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South Boston reality show to debut in fall on TLC

South Bostonians may soon be identified by false stereotypes when a new reality TV series premieres on TLC in the fall.

The company behind MTV’s reality TV series “Jersey Shore,” 495 Productions, recently confirmed it is producing a new reality series about South Boston. The show, titled “Southie Pride,” will air on TLC and focus on five women and their families living in South Boston.

On its website, 495 Productions dubs itself “the foremost production company for identifying the most interesting everyday people, putting them in unique situations and creating water-cooler programming unlike any other on television.”

The company, which produced reality shows such as “Dance You’re A– Off” and “Tool Academy,” was founded three years ago.

Many Bostonians said they are worried that a reality show based on the “Jersey Shore” model could produce – or reinforce – negative stereotypes of Boston residents.

“I probably would watch it, but at the same time I think it would be damaging to the image of Bostonians,” said Liz Brannon, a Boston University College of Arts and Sciences junior.  “Ever since . . . ‘Jersey Shore’ started, people have been stereotyping residents of New Jersey for being trashy and belligerent even though most of the cast isn’t even from the area.”

In fact, New Jersey Governor Chris Christie has been vocal in his aversion to “Jersey Shore” and what it has done to his state’s image.

In September 2011, after vetoing a proposed $420,000 tax credit for the show’s first season, he called the show “a project which does nothing more than perpetuate misconceptions about the state and its citizens.”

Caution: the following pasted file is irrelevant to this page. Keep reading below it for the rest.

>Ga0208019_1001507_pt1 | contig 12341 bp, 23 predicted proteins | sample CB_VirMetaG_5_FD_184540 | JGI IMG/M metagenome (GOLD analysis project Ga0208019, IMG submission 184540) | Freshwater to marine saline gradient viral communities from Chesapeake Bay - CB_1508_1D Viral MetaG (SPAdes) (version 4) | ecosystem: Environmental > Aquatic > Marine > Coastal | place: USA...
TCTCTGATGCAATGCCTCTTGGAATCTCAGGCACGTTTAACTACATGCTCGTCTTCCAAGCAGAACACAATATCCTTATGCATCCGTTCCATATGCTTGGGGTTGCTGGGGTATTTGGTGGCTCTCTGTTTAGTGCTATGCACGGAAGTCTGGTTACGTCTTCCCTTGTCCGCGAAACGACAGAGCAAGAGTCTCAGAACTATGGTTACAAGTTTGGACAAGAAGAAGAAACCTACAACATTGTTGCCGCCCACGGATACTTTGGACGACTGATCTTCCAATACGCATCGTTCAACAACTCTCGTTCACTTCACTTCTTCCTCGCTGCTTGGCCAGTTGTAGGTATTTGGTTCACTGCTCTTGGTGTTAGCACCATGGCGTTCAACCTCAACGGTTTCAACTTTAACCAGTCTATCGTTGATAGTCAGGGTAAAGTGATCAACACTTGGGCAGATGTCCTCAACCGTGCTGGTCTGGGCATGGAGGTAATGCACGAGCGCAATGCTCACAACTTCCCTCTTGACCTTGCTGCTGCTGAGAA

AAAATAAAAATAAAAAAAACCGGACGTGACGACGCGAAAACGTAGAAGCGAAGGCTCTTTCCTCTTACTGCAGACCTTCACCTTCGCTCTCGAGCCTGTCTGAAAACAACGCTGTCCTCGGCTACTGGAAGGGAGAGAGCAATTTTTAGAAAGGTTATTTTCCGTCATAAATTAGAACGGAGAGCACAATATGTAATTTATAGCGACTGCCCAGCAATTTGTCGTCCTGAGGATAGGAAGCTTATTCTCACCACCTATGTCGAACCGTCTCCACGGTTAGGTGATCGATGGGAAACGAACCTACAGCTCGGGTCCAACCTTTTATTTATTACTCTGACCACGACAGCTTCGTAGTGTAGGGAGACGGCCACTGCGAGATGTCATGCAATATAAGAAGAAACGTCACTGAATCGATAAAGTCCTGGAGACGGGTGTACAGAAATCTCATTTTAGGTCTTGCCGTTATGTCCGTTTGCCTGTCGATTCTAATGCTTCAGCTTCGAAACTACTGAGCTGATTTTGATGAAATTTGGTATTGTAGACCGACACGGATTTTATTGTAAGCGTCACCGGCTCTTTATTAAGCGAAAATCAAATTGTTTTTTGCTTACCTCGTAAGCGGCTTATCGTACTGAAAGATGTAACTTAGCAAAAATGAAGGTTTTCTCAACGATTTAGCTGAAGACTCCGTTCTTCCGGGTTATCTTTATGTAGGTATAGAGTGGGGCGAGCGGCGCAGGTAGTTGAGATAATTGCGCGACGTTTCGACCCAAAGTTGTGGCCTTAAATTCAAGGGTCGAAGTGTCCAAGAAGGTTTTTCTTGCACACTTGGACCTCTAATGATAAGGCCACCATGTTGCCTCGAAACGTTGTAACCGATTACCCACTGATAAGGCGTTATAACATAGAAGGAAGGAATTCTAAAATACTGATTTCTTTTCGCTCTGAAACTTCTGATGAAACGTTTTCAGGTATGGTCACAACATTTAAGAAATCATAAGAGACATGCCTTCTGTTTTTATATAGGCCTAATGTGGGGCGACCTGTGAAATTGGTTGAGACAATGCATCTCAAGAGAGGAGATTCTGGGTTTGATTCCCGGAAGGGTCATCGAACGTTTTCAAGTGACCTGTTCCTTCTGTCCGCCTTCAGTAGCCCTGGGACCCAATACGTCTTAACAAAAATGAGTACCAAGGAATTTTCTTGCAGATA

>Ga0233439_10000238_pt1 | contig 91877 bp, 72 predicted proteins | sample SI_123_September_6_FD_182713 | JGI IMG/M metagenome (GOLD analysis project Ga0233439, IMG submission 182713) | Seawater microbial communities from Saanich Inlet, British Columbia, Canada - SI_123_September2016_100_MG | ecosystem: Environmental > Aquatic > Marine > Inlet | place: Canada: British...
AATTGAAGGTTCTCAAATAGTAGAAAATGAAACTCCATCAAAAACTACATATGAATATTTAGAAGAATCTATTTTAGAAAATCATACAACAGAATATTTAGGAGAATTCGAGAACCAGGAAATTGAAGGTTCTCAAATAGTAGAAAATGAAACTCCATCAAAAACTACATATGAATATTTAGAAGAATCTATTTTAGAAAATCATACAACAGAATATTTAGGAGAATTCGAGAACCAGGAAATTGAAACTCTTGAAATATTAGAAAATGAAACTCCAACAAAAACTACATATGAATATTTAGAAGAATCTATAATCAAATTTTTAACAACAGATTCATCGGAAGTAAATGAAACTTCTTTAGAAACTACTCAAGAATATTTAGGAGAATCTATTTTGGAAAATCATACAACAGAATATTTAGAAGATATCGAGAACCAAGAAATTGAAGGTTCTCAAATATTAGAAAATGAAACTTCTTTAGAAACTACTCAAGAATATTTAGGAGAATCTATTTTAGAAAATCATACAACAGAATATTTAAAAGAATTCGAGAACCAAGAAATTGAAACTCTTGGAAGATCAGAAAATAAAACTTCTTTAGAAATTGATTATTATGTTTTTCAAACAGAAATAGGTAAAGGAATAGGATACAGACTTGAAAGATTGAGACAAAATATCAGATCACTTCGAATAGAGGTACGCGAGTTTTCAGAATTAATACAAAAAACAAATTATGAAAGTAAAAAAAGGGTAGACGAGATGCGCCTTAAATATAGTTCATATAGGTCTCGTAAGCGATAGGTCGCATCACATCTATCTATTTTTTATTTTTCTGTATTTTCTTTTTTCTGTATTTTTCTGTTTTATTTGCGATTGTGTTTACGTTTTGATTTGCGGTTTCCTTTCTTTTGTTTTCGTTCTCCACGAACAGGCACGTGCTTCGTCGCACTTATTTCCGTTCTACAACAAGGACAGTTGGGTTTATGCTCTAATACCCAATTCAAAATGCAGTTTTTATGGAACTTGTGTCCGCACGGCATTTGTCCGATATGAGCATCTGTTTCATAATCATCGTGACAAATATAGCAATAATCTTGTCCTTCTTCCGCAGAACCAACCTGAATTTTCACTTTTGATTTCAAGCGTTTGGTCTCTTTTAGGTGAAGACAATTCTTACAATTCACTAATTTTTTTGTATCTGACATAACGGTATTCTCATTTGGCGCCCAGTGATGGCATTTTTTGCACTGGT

Despite the controversy of 495 Productions’ shows in the past, some BU students said the show had the potential to be highly entertaining, especially to locals.

“People that live here will have a good reason to watch it because it’s something local,” said BU College of Communication freshman Andrew Caplan, “but in the national perspective it is the same thing as the Jersey Shore – there is nothing special about it and it will give Boston a bad name because it definitely gave the entire state of New Jersey a bad name. I would feel horrible if that happened to Boston.”

BU student Emelia Thompson, a CAS junior, said the show might prove to be a guilty pleasure.

“I could watch a show about Southies being Southies for hours,” she said. “As much as I’d like to boycott lowest common denominator television shows like the ‘Jersey Shore’ or anything on Bravo, watching people that are grossly unprepared to face real life cope with their over-dramatized problems is hilarious.”

Despite Brannon’s professed moral objections to “Southie Pride,” she said she does occasionally enjoy reality TV.

“I do watch ‘Jersey Shore’ and enjoy it for the fact that it is stupid television and because it’s completely ridiculous and so far from real life,” she said.

Thompson also said a “reality” TV show based in Boston would not necessarily reflect Boston in a real way.

“A show about South Boston wouldn’t really lower people’s opinions of Bostonians, it’d just reaffirm preexisting stereotypes,” she said. “Just like New Jersey isn’t completely full of fist-pumping meatheads, Boston isn’t completely full of [Brad] Marchand jersey-wearing bad drivers.”

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